Review: Countdown by Michelle Rowen


CountdownCountdown by Michelle Rowen (Harlequin Teen, 2013)

Kira Jordan awakens in a pitch-black room, chained to a wall, with no idea how she got there. She soon realizes the room’s other occupant is Rogan Ellis, convicted murderer, and that he holds the key—literally—to her survival.

Kira soon discovers that she and Rogan have been thrust into a world of underground entertainment—it’s like Survivor on steroids, a brutal series of challenges where contestants have no choice but fight to the death. Theirs is a society where the very wealthy, the Subscribers, are willing to pay for brain implants so they can access “the Network” and watch programming such as Countdown. Kira, who has lived on the streets since the brutal murder of her parents and her sister, is stronger than she thinks, and she soon realizes the benefits of having Rogan on her side outweigh the risks of teaming up with a murderer.

At first the story moves at a breakneck pace, setting aside world-building and characterization for the sake of building tension and suspense. Information about Kira, Rogan, and Countdown and who’s behind it is given out slowly and only when necessary. This works well for the first three-quarters of the book. It’s a thrill ride, and I couldn’t put the book down because I needed to know what happened to Kira and Rogan. But then the story seems to lose its way. Rather than focusing on their own survival, Kira and Rogan suddenly become pawns in a game of industrial espionage, and the action slows almost to a halt. The characters whose survival has depended on quick thinking and immediate action suddenly start agonizing over every decision, hesitating before they do anything, and because there’s been no narrative preparation for such a drastic change, the introspection and need for approval from each other comes across as forced.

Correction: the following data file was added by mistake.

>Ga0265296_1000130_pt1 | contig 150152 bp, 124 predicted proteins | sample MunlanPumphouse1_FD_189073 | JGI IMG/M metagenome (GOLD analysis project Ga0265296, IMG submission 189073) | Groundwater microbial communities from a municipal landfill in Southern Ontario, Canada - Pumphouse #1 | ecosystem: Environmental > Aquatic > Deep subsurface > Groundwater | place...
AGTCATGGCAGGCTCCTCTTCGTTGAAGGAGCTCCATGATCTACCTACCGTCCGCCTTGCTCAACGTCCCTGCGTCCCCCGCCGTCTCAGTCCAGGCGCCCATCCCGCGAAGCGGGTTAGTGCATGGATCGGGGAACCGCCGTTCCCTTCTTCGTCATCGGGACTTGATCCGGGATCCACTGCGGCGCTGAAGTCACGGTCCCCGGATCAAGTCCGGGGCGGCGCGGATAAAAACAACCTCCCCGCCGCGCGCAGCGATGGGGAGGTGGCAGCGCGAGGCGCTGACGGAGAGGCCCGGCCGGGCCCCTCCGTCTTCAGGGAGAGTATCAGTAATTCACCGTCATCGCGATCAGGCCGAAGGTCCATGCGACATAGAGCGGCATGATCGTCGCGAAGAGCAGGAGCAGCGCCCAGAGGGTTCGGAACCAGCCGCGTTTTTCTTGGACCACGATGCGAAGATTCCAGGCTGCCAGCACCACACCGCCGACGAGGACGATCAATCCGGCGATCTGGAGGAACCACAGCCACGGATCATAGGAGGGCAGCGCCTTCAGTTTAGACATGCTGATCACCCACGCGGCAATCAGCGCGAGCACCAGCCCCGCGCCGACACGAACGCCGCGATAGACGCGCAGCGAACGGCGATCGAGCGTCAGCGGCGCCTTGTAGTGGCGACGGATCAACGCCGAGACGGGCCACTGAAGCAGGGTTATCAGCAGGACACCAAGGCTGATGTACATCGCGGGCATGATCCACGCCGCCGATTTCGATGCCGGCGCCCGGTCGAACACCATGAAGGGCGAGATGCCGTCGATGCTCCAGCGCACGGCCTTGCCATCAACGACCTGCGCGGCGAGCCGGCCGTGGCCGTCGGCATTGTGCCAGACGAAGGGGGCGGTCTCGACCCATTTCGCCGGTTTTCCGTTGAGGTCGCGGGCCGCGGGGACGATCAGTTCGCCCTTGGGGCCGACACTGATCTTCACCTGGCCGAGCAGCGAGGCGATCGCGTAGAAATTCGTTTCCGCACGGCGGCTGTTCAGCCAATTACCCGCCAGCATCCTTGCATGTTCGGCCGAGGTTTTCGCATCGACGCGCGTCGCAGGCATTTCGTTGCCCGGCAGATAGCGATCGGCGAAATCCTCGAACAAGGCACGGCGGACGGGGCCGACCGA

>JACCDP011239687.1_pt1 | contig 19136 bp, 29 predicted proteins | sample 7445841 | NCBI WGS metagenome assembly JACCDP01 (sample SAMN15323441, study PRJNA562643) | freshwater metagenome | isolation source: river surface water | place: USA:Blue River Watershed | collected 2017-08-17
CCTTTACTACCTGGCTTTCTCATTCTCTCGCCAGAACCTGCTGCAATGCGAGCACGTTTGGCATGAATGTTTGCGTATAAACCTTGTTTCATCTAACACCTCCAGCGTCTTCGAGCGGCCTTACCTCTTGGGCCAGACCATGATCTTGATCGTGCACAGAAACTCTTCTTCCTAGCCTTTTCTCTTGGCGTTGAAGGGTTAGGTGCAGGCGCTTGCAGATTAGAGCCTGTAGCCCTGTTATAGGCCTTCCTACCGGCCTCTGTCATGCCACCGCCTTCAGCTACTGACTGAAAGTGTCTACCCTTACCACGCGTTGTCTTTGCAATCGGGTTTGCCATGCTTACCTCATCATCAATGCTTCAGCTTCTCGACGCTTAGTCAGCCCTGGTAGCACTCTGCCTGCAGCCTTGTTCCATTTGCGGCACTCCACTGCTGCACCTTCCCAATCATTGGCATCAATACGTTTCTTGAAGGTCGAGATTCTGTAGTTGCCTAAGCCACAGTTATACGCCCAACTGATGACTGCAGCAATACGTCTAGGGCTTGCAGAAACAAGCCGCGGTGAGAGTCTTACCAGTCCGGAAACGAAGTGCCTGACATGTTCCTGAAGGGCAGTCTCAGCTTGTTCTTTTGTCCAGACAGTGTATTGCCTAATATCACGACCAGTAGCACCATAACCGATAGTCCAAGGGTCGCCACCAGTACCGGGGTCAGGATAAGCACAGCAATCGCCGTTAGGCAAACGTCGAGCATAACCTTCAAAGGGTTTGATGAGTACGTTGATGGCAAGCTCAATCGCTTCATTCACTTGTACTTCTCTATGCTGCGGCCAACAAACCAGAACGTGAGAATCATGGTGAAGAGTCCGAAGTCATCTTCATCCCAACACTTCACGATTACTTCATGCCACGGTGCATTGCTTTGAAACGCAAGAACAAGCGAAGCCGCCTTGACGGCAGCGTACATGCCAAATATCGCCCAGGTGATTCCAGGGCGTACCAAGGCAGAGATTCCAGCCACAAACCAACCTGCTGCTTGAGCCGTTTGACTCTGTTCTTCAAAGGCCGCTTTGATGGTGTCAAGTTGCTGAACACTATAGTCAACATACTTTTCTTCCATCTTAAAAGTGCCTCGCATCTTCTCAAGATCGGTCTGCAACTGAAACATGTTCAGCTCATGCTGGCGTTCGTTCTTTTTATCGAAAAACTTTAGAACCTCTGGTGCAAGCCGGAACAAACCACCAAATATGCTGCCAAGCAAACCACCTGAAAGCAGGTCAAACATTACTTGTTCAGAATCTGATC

There’s a lot going on in Countdown—it’s a dystopian society where a plague has wiped out much of the population but somehow has allowed for the development of psi abilities in some girls, and there’s this forbidden world of ultra-violent “entertainment”—and unfortunately there’s just enough of that to be fun, but not quite enough to make for a complex, compelling read. This is a perfect airport thriller: fun and quick to read, but doesn’t really stay with you once you’ve finished.

This book was provided by the publisher via NetGalley in exchange for an honest review.

My rating: 3 stars


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